For the polyglot armies of Kassovitz's revolution, the common language is hip- hop. "When you can't express yourselves [in the] newspaper, the only way is through your art," says Jean-Manuel Massenya, 27, who lives in the suburb Chanteloup, where "Hate" was filmed. "So you create your own media." In the early 1980s, Massenya remembers running the streets of Paris with a banlieue graffiti writer named Solaar, whose signature icon was the sun. At the time, rich kids from the 16th Arrondissement were returning from trips to New York, laden with the latest flavors: not just rap records but Air Jordan sneakers, break-dance steps, the slang, the attitudes. "It was funny for them," says Massenya. "We didn't have any real underground music except rock. They came back with this music that was talking about life on the streets." Together the two friends, like many of their peers, began to rhyme.

Though it started as simple appropriation, the French hip-hop scene -- rap, break-dancing and graffiti -- soon developed its own voice. It is now less derivative of the United States than contiguous. "The French rap is the first quality rap that I ever heard," says Massenya, who hears plenty of the other sort when he travels to New York on business. "They try to be poetic. We don't want to hear about the degradation of women or who's got the biggest car or the biggest gun. We want life."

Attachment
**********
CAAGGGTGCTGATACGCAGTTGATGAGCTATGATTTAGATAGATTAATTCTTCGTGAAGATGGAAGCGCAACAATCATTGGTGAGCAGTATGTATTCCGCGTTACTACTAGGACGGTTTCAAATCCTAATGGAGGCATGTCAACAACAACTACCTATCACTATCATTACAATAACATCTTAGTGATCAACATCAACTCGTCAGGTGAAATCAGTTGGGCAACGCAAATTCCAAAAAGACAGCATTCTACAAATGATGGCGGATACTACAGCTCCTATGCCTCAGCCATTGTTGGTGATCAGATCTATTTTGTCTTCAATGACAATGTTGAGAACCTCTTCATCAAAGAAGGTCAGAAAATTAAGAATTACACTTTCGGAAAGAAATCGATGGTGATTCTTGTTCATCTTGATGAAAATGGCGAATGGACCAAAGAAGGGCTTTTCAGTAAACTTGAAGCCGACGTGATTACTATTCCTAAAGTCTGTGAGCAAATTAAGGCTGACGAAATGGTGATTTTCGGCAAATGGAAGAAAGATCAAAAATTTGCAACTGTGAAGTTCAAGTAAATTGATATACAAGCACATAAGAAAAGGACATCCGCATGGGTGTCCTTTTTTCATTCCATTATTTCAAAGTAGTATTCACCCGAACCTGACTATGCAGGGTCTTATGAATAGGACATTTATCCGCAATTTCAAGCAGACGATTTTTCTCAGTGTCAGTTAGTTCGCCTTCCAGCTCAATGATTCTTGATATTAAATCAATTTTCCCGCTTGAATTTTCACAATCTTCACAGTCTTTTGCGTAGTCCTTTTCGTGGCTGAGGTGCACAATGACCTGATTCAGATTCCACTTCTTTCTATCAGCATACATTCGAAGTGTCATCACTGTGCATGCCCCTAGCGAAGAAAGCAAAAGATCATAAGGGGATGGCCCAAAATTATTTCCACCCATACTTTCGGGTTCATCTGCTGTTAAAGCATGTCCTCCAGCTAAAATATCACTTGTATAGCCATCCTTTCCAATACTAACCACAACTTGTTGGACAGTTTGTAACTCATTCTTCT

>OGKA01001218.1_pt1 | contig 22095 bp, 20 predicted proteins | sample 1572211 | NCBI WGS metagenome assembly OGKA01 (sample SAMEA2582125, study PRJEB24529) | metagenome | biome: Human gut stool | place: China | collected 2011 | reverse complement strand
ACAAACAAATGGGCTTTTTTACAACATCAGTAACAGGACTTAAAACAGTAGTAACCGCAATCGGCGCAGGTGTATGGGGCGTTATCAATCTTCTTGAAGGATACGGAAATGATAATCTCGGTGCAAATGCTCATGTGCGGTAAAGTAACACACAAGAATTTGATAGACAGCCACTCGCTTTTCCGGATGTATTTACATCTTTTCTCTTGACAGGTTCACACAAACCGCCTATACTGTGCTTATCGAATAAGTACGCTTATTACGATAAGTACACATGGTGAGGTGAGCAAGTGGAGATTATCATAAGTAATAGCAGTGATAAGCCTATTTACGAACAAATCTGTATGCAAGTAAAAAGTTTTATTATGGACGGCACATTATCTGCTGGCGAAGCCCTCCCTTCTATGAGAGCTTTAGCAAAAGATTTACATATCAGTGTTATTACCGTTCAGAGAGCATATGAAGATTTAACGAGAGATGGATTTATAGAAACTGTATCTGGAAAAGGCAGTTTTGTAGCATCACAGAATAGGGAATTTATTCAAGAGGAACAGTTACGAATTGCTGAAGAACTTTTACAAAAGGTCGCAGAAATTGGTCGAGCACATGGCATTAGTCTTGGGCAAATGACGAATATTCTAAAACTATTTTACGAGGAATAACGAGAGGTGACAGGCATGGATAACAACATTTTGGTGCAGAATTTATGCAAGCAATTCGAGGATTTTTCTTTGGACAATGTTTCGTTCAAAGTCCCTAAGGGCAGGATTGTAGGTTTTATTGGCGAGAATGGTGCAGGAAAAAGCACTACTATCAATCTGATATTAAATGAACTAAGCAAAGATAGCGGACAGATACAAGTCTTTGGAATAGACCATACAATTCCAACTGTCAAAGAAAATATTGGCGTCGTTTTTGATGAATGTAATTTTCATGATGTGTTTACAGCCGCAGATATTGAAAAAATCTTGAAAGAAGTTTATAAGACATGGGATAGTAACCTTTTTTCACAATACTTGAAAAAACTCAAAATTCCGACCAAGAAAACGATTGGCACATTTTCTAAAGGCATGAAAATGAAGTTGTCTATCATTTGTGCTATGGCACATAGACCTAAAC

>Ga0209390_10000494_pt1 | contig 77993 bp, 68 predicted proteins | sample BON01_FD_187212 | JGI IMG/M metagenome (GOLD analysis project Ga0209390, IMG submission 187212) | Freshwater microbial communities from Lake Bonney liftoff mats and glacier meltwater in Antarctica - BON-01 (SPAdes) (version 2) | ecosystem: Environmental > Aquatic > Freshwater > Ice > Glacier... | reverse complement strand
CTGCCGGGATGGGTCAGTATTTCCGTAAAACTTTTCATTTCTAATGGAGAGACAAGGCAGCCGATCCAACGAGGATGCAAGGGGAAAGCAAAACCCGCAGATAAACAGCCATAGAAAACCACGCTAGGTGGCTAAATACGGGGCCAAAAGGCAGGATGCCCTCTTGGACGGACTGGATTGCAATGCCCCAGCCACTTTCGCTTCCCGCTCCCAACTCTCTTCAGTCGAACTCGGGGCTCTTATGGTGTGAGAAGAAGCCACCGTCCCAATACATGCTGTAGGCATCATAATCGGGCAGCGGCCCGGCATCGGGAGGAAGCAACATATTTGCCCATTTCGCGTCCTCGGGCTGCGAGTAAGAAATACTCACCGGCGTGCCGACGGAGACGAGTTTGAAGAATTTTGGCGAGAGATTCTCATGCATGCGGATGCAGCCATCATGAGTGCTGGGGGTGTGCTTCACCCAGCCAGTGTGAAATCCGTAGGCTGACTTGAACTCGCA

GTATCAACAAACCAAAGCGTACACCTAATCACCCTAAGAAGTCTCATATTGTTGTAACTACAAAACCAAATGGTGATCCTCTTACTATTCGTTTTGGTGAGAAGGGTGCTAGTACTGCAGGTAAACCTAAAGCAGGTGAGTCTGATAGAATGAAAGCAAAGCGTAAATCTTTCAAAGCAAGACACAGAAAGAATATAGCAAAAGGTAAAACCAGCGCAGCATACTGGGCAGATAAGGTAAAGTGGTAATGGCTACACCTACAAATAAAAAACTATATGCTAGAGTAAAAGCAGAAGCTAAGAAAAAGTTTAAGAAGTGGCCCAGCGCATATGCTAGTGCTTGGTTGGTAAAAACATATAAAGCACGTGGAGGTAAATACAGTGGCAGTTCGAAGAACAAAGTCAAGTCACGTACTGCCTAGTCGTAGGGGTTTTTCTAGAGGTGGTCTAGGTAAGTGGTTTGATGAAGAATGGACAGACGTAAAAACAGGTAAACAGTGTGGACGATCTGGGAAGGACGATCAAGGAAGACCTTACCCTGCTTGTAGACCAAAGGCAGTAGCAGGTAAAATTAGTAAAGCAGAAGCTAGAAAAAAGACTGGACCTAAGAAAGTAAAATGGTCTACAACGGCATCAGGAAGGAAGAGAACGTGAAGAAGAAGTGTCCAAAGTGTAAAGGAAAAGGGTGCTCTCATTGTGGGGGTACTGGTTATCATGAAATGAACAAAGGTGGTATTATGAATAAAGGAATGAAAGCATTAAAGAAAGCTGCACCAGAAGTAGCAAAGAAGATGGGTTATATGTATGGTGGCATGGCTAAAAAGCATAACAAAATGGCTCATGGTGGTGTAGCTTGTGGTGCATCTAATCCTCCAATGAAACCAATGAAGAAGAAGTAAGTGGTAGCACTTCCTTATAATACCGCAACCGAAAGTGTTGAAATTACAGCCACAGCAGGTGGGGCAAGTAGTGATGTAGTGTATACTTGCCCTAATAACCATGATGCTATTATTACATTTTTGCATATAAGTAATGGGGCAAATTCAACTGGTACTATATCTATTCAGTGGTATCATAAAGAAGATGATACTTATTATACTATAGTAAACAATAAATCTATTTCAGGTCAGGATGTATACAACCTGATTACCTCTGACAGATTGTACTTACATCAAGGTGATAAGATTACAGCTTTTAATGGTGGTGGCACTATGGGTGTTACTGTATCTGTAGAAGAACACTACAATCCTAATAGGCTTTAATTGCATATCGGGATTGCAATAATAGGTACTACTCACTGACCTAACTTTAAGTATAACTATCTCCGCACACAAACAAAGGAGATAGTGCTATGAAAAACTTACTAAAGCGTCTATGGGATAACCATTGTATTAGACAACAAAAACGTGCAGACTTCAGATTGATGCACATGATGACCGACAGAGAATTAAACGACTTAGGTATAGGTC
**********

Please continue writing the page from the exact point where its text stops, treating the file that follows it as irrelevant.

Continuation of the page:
No group so embodies the multiculturalism of banlieue culture as Alliance Ethnik. The five members cover the rainbow, and come from five different suburbs. In the last year they've won MTV Europe's award for best new group and swept the French equivalent of the Grammys. Between bites of fries in his manager's Paris apartment, K.Mel, the group's leader, talks about the cultural connections and dislocations of Alliance Ethnik. The son of Algerian parents, K.Mel grew up in the Plateau projects of Creil, a suburb whose vitality he does not romanticize. "A lot of my friends died from drugs or guns," he says matter-of-factly. He is 23, tall and athletic, with a jaunty trim beard, and a girlfriend in New York; the sober French daily Le Monde recently dubbed him France's first beur idol. "I was born in France," he says. "I speak French. But my roots are not French." Asked how he identifies himself, K.Mel pauses a while to map out his answer. Finally he says, methodically, "I'm an Algerian guy with a French culture and a black-music culture."

Talking to K.Mel and some of the others is a disturbingly familiar experience. They reiterate sentiments from the American hip-hop scene of the 1980s, when the corrosion of violence was starting to eat away at the kids' lives and their music. It is a horrible deja vu. They talk about guns and point to the kids now 13 or 15, growing up with a rampantly materialistic pop culture and few prospects of their own. The worst thing, Massenya says, "is that we have an example of what we shouldn't be. The U.S."

K.Mel sees both aspects of the banlieue; he is, like many of the kids, a complex enough character to straddle them, to see himself in each. "I don't want to leave the suburbs," he says. "I couldn't live in Paris. That's not me. In the suburbs, it's like an extended family; everyone knows each other." A minute later, though, he is of a different mind, saying, "I have to get out, I don't know when. I don't want my children growing up in the suburbs." These are the two sides to the culture that is now invigorating France, even as it signals its erosion. Like the banlieues themselves, it is a bracing reminder that art is long. And life is sometimes short.